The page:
July 4, 2012

What the tech? Social media for fun, work, fighting crime

(Photo illustration by Ted Schnell • BocaJump)

First in a series

By Ted Schnell • BocaJump | Monday, July 2, 2012

It’s no secret that since at least 2007, criminals have been using Facebook, Twitter and other social media to plan burglaries, to stalk ex-girlfriends, and even, in one extreme case in 2007, to bully a child badly enough that she committed suicide.

Locally, prosecutors have said that one of two Elgin gang members tried using Facebook in the hours leading up to the murder with which the two have been charged to call out rival gang members to fight.

Social media are ubiquitous, and whether you use them for personal enjoyment or for work, there are people out there who look on Facebook, Twitter and even YouTube with nefarious purposes.

The popularity of social media arises from its ease of use, its ability to establish broad networks and its flexibility — from posting typed messages to putting up cellphone photos and even videos remotely.

Social media can be used to play games or otherwise amuse; to stay in touch with distant family and friends. Social medial also have business applications such as marketing products and websites, engaging in conversation with clients or potential clients, networking with fellow professionals to scout for jobs or recruit employees.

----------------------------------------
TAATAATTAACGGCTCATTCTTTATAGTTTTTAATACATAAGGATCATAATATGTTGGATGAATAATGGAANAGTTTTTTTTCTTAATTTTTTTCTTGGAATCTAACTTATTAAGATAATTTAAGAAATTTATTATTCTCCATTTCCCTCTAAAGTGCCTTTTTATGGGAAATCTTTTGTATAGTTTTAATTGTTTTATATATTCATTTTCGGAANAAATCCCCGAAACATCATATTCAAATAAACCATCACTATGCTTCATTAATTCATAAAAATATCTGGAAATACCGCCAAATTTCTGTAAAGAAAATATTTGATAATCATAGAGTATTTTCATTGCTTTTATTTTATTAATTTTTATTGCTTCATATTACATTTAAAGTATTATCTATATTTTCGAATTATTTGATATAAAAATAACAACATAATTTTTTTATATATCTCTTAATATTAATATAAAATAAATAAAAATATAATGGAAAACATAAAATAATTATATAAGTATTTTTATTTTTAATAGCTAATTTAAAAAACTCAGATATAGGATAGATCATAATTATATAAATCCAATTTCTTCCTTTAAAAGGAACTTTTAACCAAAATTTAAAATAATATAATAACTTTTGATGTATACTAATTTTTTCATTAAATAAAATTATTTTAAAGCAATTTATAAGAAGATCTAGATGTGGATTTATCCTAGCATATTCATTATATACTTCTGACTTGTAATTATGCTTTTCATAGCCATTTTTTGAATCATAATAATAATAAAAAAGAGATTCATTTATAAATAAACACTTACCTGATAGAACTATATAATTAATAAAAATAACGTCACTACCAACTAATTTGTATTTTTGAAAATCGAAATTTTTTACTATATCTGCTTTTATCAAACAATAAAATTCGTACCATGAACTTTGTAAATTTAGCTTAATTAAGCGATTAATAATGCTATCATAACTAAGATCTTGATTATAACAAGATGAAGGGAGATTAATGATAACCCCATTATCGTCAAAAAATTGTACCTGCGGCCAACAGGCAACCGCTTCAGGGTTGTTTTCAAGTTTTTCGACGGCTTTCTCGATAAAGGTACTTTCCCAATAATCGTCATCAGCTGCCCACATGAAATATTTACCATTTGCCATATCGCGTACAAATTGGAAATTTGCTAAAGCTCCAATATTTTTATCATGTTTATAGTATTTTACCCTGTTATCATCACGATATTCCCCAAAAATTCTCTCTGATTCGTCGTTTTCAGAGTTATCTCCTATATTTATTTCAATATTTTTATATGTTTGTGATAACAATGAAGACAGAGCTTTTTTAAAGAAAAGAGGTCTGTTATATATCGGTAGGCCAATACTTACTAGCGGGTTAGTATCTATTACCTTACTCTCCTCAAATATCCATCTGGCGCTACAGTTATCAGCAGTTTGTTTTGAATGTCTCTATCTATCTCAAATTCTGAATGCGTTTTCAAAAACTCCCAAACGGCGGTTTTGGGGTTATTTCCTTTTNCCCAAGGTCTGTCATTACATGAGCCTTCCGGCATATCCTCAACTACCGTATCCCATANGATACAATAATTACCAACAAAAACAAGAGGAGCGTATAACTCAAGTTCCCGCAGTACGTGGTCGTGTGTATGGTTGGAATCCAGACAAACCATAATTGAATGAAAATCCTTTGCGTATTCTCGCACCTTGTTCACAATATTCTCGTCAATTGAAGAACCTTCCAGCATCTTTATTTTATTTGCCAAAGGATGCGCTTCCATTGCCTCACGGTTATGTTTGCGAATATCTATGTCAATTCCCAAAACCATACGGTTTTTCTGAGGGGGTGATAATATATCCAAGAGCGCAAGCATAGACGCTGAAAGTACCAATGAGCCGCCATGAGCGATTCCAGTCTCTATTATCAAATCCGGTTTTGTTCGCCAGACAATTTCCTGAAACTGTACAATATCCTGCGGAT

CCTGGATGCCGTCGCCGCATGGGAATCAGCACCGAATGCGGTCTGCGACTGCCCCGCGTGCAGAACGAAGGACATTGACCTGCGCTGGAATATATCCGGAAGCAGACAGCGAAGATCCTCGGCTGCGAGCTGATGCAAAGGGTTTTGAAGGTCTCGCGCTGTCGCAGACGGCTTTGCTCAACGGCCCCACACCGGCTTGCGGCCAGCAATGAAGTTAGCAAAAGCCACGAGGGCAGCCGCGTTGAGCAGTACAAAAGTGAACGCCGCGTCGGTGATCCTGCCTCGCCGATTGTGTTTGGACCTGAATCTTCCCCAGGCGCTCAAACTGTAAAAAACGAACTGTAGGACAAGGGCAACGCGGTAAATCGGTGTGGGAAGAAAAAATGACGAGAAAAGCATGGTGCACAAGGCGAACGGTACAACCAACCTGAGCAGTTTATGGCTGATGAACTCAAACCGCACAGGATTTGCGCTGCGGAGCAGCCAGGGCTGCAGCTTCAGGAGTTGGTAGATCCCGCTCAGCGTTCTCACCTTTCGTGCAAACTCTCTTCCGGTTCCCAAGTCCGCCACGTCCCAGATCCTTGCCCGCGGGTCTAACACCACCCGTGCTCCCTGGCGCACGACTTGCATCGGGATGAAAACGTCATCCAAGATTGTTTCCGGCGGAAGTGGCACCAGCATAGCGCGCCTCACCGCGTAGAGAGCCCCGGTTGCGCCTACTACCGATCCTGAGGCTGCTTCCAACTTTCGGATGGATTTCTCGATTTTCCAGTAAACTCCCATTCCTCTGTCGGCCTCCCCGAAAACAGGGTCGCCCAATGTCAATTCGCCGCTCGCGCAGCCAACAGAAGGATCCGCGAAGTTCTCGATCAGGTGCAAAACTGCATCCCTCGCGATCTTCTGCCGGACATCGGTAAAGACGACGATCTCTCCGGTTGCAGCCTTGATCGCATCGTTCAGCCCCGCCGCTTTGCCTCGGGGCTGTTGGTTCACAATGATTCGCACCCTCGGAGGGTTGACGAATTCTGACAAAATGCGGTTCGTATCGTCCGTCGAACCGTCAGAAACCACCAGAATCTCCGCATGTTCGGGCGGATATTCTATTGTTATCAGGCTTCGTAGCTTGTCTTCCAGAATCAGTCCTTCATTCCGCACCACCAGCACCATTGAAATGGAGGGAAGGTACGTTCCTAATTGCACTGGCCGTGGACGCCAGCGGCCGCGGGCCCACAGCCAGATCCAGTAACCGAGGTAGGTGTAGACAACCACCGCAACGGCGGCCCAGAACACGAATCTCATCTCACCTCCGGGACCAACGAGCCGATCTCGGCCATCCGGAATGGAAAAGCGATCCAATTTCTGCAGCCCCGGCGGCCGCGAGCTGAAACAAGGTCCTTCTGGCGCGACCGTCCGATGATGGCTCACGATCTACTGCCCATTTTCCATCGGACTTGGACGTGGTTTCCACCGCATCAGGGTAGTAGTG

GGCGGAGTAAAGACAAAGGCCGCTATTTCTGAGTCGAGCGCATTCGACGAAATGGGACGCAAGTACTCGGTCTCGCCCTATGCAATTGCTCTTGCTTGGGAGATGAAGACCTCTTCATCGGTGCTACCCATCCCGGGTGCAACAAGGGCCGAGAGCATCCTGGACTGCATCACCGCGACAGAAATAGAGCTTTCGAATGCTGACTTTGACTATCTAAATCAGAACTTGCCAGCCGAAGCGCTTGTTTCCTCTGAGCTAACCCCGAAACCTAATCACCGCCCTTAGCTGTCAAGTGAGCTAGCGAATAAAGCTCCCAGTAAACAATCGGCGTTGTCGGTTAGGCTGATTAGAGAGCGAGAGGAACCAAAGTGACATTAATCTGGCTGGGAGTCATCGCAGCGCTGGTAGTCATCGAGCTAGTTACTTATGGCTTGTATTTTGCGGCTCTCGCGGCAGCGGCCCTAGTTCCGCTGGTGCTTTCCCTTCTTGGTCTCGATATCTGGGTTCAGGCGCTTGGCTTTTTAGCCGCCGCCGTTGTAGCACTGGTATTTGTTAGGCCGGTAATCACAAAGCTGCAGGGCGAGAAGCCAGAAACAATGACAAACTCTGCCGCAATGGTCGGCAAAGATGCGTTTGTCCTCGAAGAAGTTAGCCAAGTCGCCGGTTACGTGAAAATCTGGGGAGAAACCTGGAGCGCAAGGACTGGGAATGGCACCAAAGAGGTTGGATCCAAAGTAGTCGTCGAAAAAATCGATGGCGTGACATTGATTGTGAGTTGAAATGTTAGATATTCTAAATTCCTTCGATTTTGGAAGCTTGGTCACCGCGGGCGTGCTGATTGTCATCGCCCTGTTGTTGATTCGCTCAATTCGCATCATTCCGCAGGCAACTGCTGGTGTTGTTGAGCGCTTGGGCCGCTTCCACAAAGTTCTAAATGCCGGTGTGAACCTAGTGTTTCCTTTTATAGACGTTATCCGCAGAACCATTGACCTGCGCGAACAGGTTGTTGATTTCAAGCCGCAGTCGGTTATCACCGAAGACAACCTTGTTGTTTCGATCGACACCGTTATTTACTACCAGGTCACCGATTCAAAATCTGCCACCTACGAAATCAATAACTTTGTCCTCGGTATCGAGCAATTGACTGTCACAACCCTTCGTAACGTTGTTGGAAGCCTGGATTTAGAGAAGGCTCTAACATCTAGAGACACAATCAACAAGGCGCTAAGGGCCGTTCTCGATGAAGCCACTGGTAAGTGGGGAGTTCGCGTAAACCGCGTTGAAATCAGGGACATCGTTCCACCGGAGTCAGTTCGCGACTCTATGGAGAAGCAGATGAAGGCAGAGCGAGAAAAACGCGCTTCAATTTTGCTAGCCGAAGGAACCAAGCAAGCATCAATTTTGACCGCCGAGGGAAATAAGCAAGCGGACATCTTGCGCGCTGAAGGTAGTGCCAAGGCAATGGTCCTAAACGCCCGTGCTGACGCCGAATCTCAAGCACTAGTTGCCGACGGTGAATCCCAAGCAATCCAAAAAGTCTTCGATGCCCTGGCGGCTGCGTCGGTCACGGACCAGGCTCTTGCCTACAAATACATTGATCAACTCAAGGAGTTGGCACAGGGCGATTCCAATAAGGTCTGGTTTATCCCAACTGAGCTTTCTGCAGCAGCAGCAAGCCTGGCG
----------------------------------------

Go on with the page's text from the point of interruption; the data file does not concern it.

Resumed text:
Elgin officials have established a reputation for using social media to inform residents of what’s happening and to field complaints and criticisms. Police Chief Jeff Swoboda, for example, used Facebook to announce the arrests of two teenagers four days after the June 7 gang slaying of another youth.

The city was widely praised during the February 2011 blizzard for its use of social media to keep residents informed of conditions during the storm and, later, of progress as crews plowed the city’s streets.


That’s not entirely surprising when you consider the numbers.

Wikipedia lists Facebook with more than 900 million users, Twitter with 500 million, and YouTube as streaming as many as 4 billion videos per day. There also are geotagging apps like foursquare, with 20 million users. The application allows users to post the locations they are visiting to Facebook and Twitter, so their friends know where they are.

But the free flow of personal information and images on social media sites like Facebook and Twitter also is an open invitation for those whose intent is less than honest. For Elgin police, however, social media offer one more tool in their efforts to curb crime.

What the tech?

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